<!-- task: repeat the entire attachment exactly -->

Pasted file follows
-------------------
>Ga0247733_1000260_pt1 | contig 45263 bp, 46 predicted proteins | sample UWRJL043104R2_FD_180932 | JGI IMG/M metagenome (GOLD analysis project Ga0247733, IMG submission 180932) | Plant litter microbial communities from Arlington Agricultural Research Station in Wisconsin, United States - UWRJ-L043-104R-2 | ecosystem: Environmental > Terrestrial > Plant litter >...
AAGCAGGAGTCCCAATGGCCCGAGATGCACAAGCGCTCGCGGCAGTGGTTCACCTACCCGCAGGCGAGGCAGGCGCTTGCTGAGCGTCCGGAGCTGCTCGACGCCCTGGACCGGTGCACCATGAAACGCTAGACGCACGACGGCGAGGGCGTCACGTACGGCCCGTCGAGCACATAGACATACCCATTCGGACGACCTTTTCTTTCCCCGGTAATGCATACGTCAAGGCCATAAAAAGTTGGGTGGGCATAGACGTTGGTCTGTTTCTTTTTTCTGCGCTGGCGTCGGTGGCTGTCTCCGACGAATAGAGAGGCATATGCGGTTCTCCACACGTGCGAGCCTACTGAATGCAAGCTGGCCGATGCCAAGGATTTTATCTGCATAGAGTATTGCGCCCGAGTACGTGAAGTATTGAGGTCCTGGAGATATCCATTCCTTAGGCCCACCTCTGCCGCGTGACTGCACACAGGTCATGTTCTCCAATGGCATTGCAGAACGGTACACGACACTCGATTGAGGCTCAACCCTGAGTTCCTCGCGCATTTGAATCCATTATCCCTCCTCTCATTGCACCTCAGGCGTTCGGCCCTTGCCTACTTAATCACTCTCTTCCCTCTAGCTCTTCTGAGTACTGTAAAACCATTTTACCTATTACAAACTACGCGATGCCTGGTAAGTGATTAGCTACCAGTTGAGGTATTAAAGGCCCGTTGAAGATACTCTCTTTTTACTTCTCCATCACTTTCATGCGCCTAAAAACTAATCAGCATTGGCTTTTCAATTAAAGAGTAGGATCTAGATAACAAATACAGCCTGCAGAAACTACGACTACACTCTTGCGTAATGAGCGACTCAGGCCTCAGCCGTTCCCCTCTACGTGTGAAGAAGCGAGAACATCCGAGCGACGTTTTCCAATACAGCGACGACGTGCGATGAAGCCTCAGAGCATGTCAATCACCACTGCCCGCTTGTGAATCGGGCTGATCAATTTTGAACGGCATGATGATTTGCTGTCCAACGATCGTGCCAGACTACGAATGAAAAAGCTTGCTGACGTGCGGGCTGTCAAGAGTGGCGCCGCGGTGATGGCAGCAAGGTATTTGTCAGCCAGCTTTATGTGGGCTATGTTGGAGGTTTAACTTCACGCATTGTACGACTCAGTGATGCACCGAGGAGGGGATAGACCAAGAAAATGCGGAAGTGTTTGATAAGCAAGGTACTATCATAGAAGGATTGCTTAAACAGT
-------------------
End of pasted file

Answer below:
>Ga0247733_1000260_pt1 | contig 45263 bp, 46 predicted proteins | sample UWRJL043104R2_FD_180932 | JGI IMG/M metagenome (GOLD analysis project Ga0247733, IMG submission 180932) | Plant litter microbial communities from Arlington Agricultural Research Station in Wisconsin, United States - UWRJ-L043-104R-2 | ecosystem: Environmental > Terrestrial > Plant litter >...
AAGCAGGAGTCCCAATGGCCCGAGATGCACAAGCGCTCGCGGCAGTGGTTCACCTACCCGCAGGCGAGGCAGGCGCTTGCTGAGCGTCCGGAGCTGCTCGACGCCCTGGACCGGTGCACCATGAAACGCTAGACGCACGACGGCGAGGGCGTCACGTACGGCCCGTCGAGCACATAGACATACCCATTCGGACGACCTTTTCTTTCCCCGGTAATGCATACGTCAAGGCCATAAAAAGTTGGGTGGGCATAGACGTTGGTCTGTTTCTTTTTTCTGCGCTGGCGTCGGTGGCTGTCTCCGACGAATAGAGAGGCATATGCGGTTCTCCACACGTGCGAGCCTACTGAATGCAAGCTGGCCGATGCCAAGGATTTTATCTGCATAGAGTATTGCGCCCGAGTACGTGAAGTATTGAGGTCCTGGAGATATCCATTCCTTAGGCCCACCTCTGCCGCGTGACTGCACACAGGTCATGTTCTCCAATGGCATTGCAGAACGGTACACGACACTCGATTGAGGCTCAACCCTGAGTTCCTCGCGCATTTGAATCCATTATCCCTCCTCTCATTGCACCTCAGGCGTTCGGCCCTTGCCTACTTAATCACTCTCTTCCCTCTAGCTCTTCTGAGTACTGTAAAACCATTTTACCTATTACAAACTACGCGATGCCTGGTAAGTGATTAGCTACCAGTTGAGGTATTAAAGGCCCGTTGAAGATACTCTCTTTTTACTTCTCCATCACTTTCATGCGCCTAAAAACTAATCAGCATTGGCTTTTCAATTAAAGAGTAGGATCTAGATAACAAATACAGCCTGCAGAAACTACGACTACACTCTTGCGTAATGAGCGACTCAGGCCTCAGCCGTTCCCCTCTACGTGTGAAGAAGCGAGAACATCCGAGCGACGTTTTCCAATACAGCGACGACGTGCGATGAAGCCTCAGAGCATGTCAATCACCACTGCCCGCTTGTGAATCGGGCTGATCAATTTTGAACGGCATGATGATTTGCTGTCCAACGATCGTGCCAGACTACGAATGAAAAAGCTTGCTGACGTGCGGGCTGTCAAGAGTGGCGCCGCGGTGATGGCAGCAAGGTATTTGTCAGCCAGCTTTATGTGGGCTATGTTGGAGGTTTAACTTCACGCATTGTACGACTCAGTGATGCACCGAGGAGGGGATAGACCAAGAAAATGCGGAAGTGTTTGATAAGCAAGGTACTATCATAGAAGGATTGCTTAAACAGT